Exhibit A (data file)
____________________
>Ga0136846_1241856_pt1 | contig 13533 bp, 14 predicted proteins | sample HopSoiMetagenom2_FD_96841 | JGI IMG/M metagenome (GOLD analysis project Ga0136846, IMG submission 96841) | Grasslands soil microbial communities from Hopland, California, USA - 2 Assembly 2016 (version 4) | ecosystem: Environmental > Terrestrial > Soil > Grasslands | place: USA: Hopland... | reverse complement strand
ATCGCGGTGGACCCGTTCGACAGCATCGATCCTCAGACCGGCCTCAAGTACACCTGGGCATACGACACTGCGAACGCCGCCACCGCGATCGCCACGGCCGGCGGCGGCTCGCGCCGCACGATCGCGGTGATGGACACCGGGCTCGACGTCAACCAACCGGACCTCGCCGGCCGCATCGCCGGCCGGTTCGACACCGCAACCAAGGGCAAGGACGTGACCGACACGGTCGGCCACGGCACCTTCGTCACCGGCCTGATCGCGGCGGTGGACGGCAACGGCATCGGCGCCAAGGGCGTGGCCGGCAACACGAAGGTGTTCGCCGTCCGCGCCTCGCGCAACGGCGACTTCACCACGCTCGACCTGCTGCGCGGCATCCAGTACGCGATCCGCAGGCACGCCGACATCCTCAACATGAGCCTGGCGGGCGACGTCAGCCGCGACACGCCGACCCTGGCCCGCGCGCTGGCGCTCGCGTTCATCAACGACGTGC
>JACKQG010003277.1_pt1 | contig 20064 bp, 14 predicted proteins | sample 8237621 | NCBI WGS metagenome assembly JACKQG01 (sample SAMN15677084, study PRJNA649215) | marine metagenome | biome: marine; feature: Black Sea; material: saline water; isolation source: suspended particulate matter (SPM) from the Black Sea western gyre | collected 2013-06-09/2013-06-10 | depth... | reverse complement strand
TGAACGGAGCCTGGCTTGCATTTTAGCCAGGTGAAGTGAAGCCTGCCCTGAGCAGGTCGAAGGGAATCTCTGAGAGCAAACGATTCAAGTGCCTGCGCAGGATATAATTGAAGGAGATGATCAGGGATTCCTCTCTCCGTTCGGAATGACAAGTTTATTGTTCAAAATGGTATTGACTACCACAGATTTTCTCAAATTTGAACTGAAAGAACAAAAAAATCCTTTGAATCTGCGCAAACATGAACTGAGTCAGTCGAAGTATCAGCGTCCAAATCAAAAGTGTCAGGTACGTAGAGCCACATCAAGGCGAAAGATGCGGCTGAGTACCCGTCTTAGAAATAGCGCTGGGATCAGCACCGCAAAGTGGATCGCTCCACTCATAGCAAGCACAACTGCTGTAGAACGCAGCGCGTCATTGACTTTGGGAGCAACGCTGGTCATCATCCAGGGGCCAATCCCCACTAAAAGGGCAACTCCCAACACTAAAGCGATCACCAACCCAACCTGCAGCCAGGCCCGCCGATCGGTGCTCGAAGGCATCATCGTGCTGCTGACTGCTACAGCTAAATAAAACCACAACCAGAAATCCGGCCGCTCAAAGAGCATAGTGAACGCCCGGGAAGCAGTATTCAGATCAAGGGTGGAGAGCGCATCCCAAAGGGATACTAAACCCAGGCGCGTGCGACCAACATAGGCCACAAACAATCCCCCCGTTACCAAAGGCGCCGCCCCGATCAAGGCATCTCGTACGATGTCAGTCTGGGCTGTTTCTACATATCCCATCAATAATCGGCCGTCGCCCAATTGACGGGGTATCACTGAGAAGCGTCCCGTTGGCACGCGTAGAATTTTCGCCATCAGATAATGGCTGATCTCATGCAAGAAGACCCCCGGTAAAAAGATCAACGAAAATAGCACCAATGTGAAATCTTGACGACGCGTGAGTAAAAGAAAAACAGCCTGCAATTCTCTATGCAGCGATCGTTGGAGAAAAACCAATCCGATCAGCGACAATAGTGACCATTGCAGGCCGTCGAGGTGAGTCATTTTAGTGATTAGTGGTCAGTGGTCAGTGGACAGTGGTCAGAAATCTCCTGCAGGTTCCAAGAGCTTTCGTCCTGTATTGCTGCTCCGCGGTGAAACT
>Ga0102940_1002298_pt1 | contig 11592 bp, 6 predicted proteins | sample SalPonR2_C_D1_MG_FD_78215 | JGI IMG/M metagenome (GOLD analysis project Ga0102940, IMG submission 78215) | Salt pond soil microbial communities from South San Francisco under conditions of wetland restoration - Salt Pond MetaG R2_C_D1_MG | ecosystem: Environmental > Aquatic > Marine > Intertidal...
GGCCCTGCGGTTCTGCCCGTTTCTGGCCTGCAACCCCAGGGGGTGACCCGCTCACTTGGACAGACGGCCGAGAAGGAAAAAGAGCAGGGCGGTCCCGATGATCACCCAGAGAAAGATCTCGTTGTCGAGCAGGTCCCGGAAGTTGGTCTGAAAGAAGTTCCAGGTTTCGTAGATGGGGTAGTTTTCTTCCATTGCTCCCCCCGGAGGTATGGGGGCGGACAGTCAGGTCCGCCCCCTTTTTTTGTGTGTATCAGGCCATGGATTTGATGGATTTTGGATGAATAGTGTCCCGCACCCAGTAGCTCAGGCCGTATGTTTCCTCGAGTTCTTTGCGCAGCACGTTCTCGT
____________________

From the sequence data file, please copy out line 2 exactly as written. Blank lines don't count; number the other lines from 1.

ATCGCGGTGGACCCGTTCGACAGCATCGATCCTCAGACCGGCCTCAAGTACACCTGGGCATACGACACTGCGAACGCCGCCACCGCGATCGCCACGGCCGGCGGCGGCTCGCGCCGCACGATCGCGGTGATGGACACCGGGCTCGACGTCAACCAACCGGACCTCGCCGGCCGCATCGCCGGCCGGTTCGACACCGCAACCAAGGGCAAGGACGTGACCGACACGGTCGGCCACGGCACCTTCGTCACCGGCCTGATCGCGGCGGTGGACGGCAACGGCATCGGCGCCAAGGGCGTGGCCGGCAACACGAAGGTGTTCGCCGTCCGCGCCTCGCGCAACGGCGACTTCACCACGCTCGACCTGCTGCGCGGCATCCAGTACGCGATCCGCAGGCACGCCGACATCCTCAACATGAGCCTGGCGGGCGACGTCAGCCGCGACACGCCGACCCTGGCCCGCGCGCTGGCGCTCGCGTTCATCAACGACGTGC